I’m on my hands and knees in the men’s bathroom of a local pub, and things are a bit of a mess. There’s yelling and wriggling, and I’m praying that no one else comes in for the next few minutes. I’m changing my 6-month-old daughter’s diaper, and this place — like many — doesn’t have a changing table in the men’s room. I’m not sure what I expected: It’s as if being a man and being a parent are strangely incompatible.
Fatherhood occupies a sort of limbo in the popular U.S. imagination. First, that manliness and fatherliness are oppositional (just imagine Rambo soothing his teething child); and, second, that fathers are both problems and solutions. This ambivalence, I think, is part of what’s created the popular image of the “disengaged dad.”
Growing up, we had pop-culture dads running the gamut, from Danny Tanner to Homer Simpson. And if I wanted a little color, aside from Cliff Huxtable, I might tune in to Family Matters’ Carl Winslow or The Fresh Prince of Bel-Air’s Uncle Phil. These last two were both larger black men with quick tempers and upstanding jobs (police officer and lawyer, respectively). The irony is that two of the most popular black dads of that era were part of the system responsible for the great lack of fathers in communities of color.
The ambivalence continues: Fatherhood (and the absence thereof) is jointly blamed for the breakdown of nuclear families, increased crime and violence in communities of color, poverty in our cities. At the same time the predominant image of fatherhood is that of the disengaged dad. We have an ambivalence about fatherhood, and it’s even more dramatic for fathers of color.
When folks want to critique high rates of crime, poverty, violence and incarceration, it doesn’t take long for black fathers to come under fire, instead of falling property values, the difficulties and inequality involved in accumulating wealth, or previous exclusion from programs like Social Security and the GI Bill. Instead of discussing the impact of running highways through neighborhoods, Rockefeller drug laws, or disproportionality throughout the criminal legal system, the message is that if black fathers were at home with their children — and married to the mothers of those children — then all these intractable and intergenerational issues facing our community would evaporate.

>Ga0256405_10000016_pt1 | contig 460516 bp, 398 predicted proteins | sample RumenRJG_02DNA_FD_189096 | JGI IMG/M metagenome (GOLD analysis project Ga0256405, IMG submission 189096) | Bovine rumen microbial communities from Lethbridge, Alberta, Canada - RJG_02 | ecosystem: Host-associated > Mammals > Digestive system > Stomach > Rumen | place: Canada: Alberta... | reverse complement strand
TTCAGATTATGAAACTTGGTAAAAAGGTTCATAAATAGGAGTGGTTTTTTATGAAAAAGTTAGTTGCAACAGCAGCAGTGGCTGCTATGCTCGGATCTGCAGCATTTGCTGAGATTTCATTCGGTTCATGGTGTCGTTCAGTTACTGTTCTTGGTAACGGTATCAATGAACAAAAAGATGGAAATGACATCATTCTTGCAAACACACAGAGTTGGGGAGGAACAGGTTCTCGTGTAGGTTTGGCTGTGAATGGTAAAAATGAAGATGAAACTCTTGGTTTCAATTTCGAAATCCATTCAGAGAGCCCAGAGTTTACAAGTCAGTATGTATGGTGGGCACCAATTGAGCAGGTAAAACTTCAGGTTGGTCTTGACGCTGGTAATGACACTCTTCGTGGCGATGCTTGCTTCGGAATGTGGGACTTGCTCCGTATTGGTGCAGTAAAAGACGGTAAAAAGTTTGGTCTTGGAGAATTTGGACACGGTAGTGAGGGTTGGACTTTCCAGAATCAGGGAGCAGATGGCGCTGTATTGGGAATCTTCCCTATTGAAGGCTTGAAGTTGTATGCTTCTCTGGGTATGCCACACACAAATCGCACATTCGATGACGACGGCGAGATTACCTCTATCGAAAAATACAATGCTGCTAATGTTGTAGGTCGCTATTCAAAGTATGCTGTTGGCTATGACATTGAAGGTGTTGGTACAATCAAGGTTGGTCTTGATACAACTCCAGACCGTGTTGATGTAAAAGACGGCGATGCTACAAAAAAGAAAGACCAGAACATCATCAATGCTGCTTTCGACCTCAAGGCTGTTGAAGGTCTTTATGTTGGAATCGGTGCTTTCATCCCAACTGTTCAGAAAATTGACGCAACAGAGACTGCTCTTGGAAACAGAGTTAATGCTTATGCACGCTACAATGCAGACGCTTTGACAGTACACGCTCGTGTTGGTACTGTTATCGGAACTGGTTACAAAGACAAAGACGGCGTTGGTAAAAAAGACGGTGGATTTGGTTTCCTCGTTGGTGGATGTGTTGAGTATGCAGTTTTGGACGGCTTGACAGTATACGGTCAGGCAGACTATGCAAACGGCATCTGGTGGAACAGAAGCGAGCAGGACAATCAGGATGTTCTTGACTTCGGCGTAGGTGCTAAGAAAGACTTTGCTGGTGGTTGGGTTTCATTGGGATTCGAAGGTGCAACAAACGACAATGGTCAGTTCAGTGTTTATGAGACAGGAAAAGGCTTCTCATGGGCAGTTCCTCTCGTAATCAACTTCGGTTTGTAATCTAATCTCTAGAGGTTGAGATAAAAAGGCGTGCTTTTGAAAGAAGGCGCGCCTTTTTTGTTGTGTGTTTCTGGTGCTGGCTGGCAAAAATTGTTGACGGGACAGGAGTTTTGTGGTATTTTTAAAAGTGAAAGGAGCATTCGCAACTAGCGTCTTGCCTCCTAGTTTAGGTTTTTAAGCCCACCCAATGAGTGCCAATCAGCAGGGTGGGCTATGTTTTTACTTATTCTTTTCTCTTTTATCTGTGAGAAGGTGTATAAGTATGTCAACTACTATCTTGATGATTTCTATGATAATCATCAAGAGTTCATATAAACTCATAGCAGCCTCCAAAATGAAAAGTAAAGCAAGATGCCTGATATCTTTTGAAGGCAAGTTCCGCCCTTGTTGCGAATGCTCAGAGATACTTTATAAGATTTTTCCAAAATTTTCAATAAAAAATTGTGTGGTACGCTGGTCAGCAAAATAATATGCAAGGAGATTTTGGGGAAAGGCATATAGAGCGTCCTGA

I just don’t buy it.
I know that sexism exists. I know that the way that we do gender in this country is unfair and destructive. Women are on the downside of this power asymmetry and face what author Dr. Brené Brown has called “a minefield of conflicting and competing expectations” that will never come my way. But in this country, at this moment and for a long time now, parenthood has equaled motherhood.
For good and for ill, the idea of a nurturing, caregiving, supportive and engaged parent has been the image of the mother. And since this country has deeply racist roots, that image is a white mother. The social expectations of my own child’s white mother and black father are miles apart. My wife is expected to be at all of my daughter’s doctor visits, so no one is surprised that she’s there. I change one diaper and I’m walking out with the “No. 1 Dad” T-shirt.
Again and again, I am faced with how unsupported our position is as parenting partners. I’m not told to trust my fathering instincts and intuition, and I’m changing my daughter’s diaper on the bathroom floor. There are baby groups, message boards and classes for moms, and a whole array of other supports — plus lack of paternity leave for many fathers — that tell me that I’m not and shouldn’t be an equal partner in the rearing of my child.